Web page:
Versatility from linebackers – NFL defenses are now built on hybrid players and schemes at the linebacker area. 4-3 teams often incorporate 3-4 schemes and pass rushing into their systems, because the 3-4 has come back in vogue in the NFL due mainly to the success of teams like the Super Bowl Champion Steelers for generating pressure. 3-4 defenses rely on interchangeable players, who can rush the passer and cover, so defensive coordinators want guys that can play all three positions (SAM, MIKE, WILL). The key is an athletic player with the ability to stay on the field for all 3 downs (think Patriots LB Adalius Thomas).  For years the Eagles linebackers have failed to make the game changing plays that are so common around the NFL.  As a unit the Birds linebackers only produced 5.5 sacks and 1 interception in 2008.  However the continued maturity of middle linebacker Stewart Bradley and strongside linebacker Chris Gocong should give the Eagles two guys who have the versatility to both rush the passer and drop in coverage.  Gocong especially could be a wildcard when it comes to getting pressure on the quarterback.  The former 2006 3rd Round pick was former small college sack leader at Cal Poly and he is adept at putting his hand in the dirt and getting after the passer.  The Eagles in 2009 also might use smaller defensive end Chris Clemons more in the “Joker” role in their defense as he has experience as a stand-up linebacker on third downs.  The one spot in the unit that will probably need to be tweaked in training camp to provide more depth for a 3-4 look is the “WILL” linebacker.  The Birds have Omar Gaither and Akeem Jordan at the position now, but I have heard rumors that they may bring in a veteran like former Rams weakside linebacker Pisa Tinoisamoa.  Other LB’s who should contribute at the minimum on special teams are MLB Joe Mays, OLB Tracy White, and OLB Tank Daniels.

Interchangeable pieces in the defense’s secondary — With so many teams running three, four, and five receiver sets (see Arizona Cardinals from the 2008 NFC Championship Game), the Eagles have added personnel to cope with pass-happy teams.  The Eagles added versatile defensive backs Victor “Macho” Harris from Virginia Tech (5th round of the draft) and Ellis Hobbs (Draft Day trade with the Patriots) to assist their current core of CB Sheldon Brown, CB Asante Samuel, and CB Joselio Hanson.  Harris has the ability to play corner and safety, so he will be extremely valuable in nickel and dime packages.  Hobbs, a former teammate of Assistant DB’s coach Otis Smith when they were with the Patriots, has very good man-to-man skills and should help in replacing former Pro Bowler Lito Sheppard (traded to Jets) plus provide insurance against injuries.  With so many versatile corners on their roster, the Eagles should easily be able to make adjustments for any personnel package and produce turnovers – 15 INT’s in ’08 ranking the Eagles 11th in the NFL.  Eagles secondary coach and interim defensive coordinator Sean McDermott will also have a couple of versatile safeties in the mix in 2009.  Though veteran Brian Dawkins left for Denver, near Pro Bowl player Quintin Mikell will take the lead of the Eagles deep coverage unit.  Mikell, Harris, free agent pick-up Sean Jones, and 2nd year player Quintin Demps should be interchangeable at free and strong safety positions.  By having three quality safeties, McDermott and Smith will not have to rely on having a traditional free safety that only plays the deep ball and a strong safety that only plays closer to the line of scrimmage.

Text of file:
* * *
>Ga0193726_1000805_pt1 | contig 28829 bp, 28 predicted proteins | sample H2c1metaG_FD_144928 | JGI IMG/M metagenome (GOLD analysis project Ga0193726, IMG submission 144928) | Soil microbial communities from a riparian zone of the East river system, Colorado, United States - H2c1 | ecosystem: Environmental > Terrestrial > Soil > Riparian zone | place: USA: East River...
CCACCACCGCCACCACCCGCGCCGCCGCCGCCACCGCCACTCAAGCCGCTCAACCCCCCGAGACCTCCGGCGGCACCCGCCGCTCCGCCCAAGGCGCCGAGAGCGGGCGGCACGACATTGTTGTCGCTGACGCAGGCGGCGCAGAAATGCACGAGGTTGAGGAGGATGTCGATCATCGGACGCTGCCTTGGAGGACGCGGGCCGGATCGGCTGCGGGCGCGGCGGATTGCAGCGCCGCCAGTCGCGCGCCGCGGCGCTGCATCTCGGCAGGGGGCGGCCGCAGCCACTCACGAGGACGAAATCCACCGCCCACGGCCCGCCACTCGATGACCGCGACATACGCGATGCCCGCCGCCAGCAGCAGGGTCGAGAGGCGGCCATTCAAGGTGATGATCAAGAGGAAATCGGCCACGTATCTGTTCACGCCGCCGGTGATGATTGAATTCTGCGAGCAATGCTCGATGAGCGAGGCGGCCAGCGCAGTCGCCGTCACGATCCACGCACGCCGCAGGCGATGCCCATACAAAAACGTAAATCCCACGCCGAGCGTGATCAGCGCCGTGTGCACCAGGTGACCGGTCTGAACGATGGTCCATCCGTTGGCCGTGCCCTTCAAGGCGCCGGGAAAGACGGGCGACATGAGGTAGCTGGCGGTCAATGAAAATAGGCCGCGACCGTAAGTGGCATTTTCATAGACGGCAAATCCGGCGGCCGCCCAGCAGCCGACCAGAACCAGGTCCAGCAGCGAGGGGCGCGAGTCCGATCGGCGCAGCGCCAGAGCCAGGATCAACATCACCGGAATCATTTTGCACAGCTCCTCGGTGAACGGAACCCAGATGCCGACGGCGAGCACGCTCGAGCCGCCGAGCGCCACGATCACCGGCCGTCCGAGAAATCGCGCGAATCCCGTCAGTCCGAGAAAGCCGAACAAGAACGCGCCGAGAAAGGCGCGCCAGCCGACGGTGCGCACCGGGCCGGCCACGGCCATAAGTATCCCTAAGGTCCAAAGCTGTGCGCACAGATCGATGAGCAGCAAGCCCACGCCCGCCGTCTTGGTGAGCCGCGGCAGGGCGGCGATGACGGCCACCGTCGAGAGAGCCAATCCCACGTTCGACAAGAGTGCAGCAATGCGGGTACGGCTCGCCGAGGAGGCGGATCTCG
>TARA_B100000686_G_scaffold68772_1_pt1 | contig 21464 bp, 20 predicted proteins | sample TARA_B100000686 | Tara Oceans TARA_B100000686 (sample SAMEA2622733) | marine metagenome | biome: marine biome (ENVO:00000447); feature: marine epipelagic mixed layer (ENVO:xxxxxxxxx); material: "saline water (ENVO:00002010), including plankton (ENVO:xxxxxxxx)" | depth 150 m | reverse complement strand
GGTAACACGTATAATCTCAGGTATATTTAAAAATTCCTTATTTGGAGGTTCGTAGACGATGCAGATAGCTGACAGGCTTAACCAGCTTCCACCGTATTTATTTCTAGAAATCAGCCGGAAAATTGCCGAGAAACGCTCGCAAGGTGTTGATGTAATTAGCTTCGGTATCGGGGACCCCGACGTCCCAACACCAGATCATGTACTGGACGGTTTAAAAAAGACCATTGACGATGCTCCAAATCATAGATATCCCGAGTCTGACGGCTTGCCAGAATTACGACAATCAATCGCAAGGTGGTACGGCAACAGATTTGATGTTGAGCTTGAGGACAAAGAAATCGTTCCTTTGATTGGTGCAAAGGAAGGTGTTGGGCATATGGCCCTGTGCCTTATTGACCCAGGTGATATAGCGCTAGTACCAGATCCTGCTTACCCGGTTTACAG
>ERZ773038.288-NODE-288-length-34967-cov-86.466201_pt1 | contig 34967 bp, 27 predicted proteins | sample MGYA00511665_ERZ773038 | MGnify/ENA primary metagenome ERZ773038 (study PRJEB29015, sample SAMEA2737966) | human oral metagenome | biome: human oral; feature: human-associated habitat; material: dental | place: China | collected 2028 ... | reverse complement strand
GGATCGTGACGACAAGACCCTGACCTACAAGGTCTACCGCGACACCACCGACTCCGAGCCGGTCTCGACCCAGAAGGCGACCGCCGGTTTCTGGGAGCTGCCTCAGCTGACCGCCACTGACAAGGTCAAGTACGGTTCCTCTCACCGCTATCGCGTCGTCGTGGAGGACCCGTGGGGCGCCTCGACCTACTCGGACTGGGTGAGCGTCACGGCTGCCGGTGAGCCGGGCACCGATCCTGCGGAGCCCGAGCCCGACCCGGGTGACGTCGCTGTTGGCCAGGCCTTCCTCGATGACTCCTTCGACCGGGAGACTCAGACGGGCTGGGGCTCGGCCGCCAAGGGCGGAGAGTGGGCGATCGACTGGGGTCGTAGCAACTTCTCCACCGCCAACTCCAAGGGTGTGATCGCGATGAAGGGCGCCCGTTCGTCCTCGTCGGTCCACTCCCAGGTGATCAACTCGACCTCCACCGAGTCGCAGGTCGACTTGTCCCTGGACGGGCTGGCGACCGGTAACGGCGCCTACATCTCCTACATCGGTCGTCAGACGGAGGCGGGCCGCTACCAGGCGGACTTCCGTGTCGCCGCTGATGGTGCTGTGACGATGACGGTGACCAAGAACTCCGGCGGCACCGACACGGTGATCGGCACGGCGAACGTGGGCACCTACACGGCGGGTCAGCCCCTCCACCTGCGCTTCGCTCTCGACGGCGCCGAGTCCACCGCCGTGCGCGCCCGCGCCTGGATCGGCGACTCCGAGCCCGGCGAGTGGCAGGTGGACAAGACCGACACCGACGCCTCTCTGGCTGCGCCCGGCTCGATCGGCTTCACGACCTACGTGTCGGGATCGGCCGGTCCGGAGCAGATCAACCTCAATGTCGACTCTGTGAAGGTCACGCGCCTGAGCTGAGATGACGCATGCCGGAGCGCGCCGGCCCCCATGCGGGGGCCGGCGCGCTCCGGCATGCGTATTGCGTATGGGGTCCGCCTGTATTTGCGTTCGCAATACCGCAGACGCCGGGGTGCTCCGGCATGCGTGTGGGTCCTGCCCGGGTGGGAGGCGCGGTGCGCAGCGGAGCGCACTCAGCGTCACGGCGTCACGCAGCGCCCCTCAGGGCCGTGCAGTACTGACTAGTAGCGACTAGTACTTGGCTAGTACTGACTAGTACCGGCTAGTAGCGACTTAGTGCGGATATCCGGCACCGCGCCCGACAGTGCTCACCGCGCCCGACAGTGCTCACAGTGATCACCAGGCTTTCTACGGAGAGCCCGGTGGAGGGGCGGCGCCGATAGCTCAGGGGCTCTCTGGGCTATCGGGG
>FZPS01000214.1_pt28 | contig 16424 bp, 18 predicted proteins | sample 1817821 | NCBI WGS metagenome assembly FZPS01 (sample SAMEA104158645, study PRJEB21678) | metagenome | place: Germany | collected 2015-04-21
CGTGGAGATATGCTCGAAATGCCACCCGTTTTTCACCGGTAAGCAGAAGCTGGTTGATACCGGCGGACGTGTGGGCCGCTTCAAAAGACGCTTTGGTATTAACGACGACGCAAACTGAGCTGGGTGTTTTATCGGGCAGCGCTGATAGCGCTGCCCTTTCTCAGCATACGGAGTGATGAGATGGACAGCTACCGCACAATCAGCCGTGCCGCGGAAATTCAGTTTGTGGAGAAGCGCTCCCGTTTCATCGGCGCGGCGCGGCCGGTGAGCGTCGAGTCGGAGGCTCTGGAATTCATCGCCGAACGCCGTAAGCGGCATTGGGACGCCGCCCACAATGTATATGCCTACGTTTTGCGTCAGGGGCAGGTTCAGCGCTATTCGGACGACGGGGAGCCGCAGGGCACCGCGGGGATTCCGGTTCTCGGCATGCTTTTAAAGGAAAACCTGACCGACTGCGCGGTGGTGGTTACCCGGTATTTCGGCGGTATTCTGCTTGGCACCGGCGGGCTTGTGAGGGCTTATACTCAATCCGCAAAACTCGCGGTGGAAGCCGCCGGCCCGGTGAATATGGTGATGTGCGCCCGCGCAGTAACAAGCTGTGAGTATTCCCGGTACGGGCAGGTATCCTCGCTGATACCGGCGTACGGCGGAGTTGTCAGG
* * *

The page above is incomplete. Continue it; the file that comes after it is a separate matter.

Lloyd Vance is a Sr. NFL Writer for Taking It to the House and an award -winning member of the Pro Football Writers of America (PFWA)


Author: lloydvance

Lloyd Vance is a NFL Writer, Analyst, Draft Expert, Researcher, and Historian. He serves as a Editor for "Taking It to the House and he covers the NFL on a daily basis. He is an Accredited Member of NFL Media and Philadelphia Eagles Media. Member of the Pro Football Writers of America (PFWA), Pro Football Researchers Association (PFRA), and The Maxwell Football Club